As they talked about potential producers, Pardi suggested that he and his friend and collaborator Bart Butler, who had done the demos that had brought him this far, do the album.
“They [Capitol Records] said all right, we cut four songs and they loved them,” Pardi shares. “Then we went back in and finished it up.”
The key from his perspective, he says, is “knowing what you want. I had what I wanted to sound like in my head. It’s what made doing the demos and then the record so much fun. You take a piece of this influence and a bit of that and make it your own. So much happens in the studio if you’ve got your lyric and song melody down.”
Given the quality of his heroes, the strength of his talent and the depth of his experience, the album became just the right showcase. From there, he says, “it’s about surrounding yourself with great people. If you show Nashville you’ve got talent and if you do it right, they’ll help you make that talent even better and help you get it out there.”
Life perspective gives his success a special sweetness.
“I know I’m lucky to be doing what I’m doing,” he says appreciatively. “I could be back working construction or installing air conditioners in an attic that’s at 115 degrees. There are a lot of people who work awfully hard to make a dollar. I’m glad the hard work I’m doing now goes into something I love this much. It makes me really happy to be here doing music.”
As he makes his mark on a national level, that’s a feeling being shared by more and more new Jon Pardi fans.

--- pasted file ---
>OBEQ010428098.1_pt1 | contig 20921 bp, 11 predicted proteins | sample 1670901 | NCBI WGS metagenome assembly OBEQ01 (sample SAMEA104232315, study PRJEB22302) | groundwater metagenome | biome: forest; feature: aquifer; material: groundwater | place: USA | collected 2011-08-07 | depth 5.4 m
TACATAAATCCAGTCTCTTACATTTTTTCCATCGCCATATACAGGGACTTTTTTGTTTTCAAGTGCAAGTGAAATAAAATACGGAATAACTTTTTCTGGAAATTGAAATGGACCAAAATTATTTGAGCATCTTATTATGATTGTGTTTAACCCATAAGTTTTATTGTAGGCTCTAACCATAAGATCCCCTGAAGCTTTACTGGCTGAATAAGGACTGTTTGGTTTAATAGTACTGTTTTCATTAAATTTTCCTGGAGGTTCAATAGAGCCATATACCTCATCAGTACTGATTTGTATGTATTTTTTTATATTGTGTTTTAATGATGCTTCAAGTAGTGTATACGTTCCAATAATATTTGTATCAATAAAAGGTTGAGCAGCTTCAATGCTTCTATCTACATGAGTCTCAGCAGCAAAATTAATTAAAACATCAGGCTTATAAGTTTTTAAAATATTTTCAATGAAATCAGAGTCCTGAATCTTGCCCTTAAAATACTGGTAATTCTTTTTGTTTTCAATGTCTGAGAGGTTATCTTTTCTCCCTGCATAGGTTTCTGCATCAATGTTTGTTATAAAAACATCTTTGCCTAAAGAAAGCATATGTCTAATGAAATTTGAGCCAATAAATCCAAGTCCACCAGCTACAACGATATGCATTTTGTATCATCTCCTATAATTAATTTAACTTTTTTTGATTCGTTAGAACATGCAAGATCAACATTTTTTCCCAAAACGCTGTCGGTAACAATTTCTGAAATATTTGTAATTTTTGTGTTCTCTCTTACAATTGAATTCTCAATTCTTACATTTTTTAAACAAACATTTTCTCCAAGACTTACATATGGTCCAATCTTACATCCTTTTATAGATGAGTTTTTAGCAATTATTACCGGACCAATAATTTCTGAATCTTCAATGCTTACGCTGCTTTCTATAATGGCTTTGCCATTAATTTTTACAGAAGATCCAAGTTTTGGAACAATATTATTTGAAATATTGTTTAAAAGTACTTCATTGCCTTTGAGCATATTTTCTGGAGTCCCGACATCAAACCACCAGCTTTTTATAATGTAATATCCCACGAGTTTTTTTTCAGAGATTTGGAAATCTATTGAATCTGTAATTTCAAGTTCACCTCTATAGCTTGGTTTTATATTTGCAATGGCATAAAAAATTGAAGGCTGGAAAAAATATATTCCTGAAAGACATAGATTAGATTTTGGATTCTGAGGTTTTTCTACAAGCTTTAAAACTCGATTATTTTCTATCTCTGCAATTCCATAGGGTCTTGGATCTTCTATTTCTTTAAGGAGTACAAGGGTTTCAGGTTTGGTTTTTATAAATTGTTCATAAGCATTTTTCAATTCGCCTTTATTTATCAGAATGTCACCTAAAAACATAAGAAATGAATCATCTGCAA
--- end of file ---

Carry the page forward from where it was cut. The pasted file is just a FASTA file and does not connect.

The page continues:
The track list has just been announced for the new edition of Now That’s What I Call Country, Volume 12. The collection includes 10 No. 1 songs, as well as several of today’s hottest country hits from some of your favorite country artists, including Luke Bryan, Dierks Bentley with Brothers Osborne, Carrie Underwood, Kacey Musgraves, Keith Urban, Jon Pardi, Jordan Davis, Thomas Rhett, Luke Combs and many more.
The latest installment in the popular NOW series will be available March 29th and can be preordered here.
Now That’s What I Call Country Vol. 12 Track Listing:
- Kacey Musgraves Space Cowboy
- Luke Bryan What Makes You Country
- Luke Combs She Got The Best Of Me
- Kane Brown Lose It
- Keith Urban Never Comin’ Down
- Carrie Underwood Love Wins
- Tim McGraw Neon Church
- Pistol Annies Best Years Of My Life
- Old Dominion Hotel Key
- Dierks Bentley f/Brothers Osborne Burning Man
- Jordan Davis Take It From Me
- Russell Dickerson Blue Tacoma
- Thomas Rhett Sixteen
- Chris Young Hangin’ On
- Dustin Lynch Good Girl
- Jon Pardi Night Shift
- Scotty McCreery This Is It
- Midland Burn Out
NOW That’s What I Call Music is a joint venture from Universal Music Group and Sony Music Entertainment. The multi-platinum NOW That’s What I Call Music! compilation series is the world’s best-selling multi-artist recorded music brand with sales topping 103 million in the U.S. Now That’s What I Call Country Vol. 12 is distributed by Universal Music Group.
Kacey Musgraves (Space Cowboy inspiration) OC: …include that. 1:20